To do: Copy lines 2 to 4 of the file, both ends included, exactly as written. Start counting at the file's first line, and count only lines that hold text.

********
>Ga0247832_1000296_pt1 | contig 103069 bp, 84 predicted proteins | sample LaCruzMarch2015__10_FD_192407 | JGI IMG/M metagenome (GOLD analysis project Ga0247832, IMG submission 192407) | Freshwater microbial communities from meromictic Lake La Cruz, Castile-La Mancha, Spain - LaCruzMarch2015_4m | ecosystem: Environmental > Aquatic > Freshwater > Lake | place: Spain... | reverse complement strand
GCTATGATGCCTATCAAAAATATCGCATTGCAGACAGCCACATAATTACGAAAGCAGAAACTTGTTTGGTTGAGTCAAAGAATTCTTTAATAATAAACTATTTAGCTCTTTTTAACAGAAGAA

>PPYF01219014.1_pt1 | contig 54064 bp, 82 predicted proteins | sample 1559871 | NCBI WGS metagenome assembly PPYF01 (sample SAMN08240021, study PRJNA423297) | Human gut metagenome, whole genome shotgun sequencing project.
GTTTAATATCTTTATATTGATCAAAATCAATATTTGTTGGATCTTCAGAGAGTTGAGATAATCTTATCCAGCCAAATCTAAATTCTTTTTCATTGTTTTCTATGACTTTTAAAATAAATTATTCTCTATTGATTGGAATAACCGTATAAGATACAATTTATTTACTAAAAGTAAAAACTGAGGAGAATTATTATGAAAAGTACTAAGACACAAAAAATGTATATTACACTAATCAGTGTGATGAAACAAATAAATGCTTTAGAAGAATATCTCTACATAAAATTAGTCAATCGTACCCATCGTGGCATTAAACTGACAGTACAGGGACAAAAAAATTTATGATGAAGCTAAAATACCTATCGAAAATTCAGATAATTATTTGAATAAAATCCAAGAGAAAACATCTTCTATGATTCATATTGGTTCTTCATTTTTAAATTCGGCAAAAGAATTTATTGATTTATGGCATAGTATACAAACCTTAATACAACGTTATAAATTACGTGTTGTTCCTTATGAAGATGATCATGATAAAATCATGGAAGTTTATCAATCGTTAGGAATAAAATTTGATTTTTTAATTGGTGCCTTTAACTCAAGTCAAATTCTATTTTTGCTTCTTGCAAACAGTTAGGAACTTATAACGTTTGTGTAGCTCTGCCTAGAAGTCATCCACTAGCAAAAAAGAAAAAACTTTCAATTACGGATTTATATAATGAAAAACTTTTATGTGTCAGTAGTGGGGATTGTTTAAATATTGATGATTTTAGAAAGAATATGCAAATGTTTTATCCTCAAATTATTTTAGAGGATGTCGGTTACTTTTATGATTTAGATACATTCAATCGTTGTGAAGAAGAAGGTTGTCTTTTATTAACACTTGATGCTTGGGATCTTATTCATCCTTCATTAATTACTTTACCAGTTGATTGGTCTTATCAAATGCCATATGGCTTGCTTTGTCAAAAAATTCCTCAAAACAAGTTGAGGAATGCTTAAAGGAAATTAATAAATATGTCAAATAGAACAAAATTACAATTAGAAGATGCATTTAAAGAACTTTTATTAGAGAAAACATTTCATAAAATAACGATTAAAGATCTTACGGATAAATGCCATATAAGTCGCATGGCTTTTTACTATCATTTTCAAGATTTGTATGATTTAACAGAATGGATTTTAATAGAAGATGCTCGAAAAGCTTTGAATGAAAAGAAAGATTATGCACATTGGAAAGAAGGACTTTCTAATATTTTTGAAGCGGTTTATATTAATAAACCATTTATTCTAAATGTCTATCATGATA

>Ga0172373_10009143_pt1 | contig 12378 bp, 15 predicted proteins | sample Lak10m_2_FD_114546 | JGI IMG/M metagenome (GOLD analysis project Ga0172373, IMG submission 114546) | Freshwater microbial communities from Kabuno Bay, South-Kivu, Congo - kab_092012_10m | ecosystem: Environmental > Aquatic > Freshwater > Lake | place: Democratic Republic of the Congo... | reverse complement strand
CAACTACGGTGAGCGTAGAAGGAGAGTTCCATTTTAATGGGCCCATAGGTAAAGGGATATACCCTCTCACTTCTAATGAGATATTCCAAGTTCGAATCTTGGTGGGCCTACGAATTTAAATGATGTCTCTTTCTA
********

GCTATGATGCCTATCAAAAATATCGCATTGCAGACAGCCACATAATTACGAAAGCAGAAACTTGTTTGGTTGAGTCAAAGAATTCTTTAATAATAAACTATTTAGCTCTTTTTAACAGAAGAA

>PPYF01219014.1_pt1 | contig 54064 bp, 82 predicted proteins | sample 1559871 | NCBI WGS metagenome assembly PPYF01 (sample SAMN08240021, study PRJNA423297) | Human gut metagenome, whole genome shotgun sequencing project.
GTTTAATATCTTTATATTGATCAAAATCAATATTTGTTGGATCTTCAGAGAGTTGAGATAATCTTATCCAGCCAAATCTAAATTCTTTTTCATTGTTTTCTATGACTTTTAAAATAAATTATTCTCTATTGATTGGAATAACCGTATAAGATACAATTTATTTACTAAAAGTAAAAACTGAGGAGAATTATTATGAAAAGTACTAAGACACAAAAAATGTATATTACACTAATCAGTGTGATGAAACAAATAAATGCTTTAGAAGAATATCTCTACATAAAATTAGTCAATCGTACCCATCGTGGCATTAAACTGACAGTACAGGGACAAAAAAATTTATGATGAAGCTAAAATACCTATCGAAAATTCAGATAATTATTTGAATAAAATCCAAGAGAAAACATCTTCTATGATTCATATTGGTTCTTCATTTTTAAATTCGGCAAAAGAATTTATTGATTTATGGCATAGTATACAAACCTTAATACAACGTTATAAATTACGTGTTGTTCCTTATGAAGATGATCATGATAAAATCATGGAAGTTTATCAATCGTTAGGAATAAAATTTGATTTTTTAATTGGTGCCTTTAACTCAAGTCAAATTCTATTTTTGCTTCTTGCAAACAGTTAGGAACTTATAACGTTTGTGTAGCTCTGCCTAGAAGTCATCCACTAGCAAAAAAGAAAAAACTTTCAATTACGGATTTATATAATGAAAAACTTTTATGTGTCAGTAGTGGGGATTGTTTAAATATTGATGATTTTAGAAAGAATATGCAAATGTTTTATCCTCAAATTATTTTAGAGGATGTCGGTTACTTTTATGATTTAGATACATTCAATCGTTGTGAAGAAGAAGGTTGTCTTTTATTAACACTTGATGCTTGGGATCTTATTCATCCTTCATTAATTACTTTACCAGTTGATTGGTCTTATCAAATGCCATATGGCTTGCTTTGTCAAAAAATTCCTCAAAACAAGTTGAGGAATGCTTAAAGGAAATTAATAAATATGTCAAATAGAACAAAATTACAATTAGAAGATGCATTTAAAGAACTTTTATTAGAGAAAACATTTCATAAAATAACGATTAAAGATCTTACGGATAAATGCCATATAAGTCGCATGGCTTTTTACTATCATTTTCAAGATTTGTATGATTTAACAGAATGGATTTTAATAGAAGATGCTCGAAAAGCTTTGAATGAAAAGAAAGATTATGCACATTGGAAAGAAGGACTTTCTAATATTTTTGAAGCGGTTTATATTAATAAACCATTTATTCTAAATGTCTATCATGATA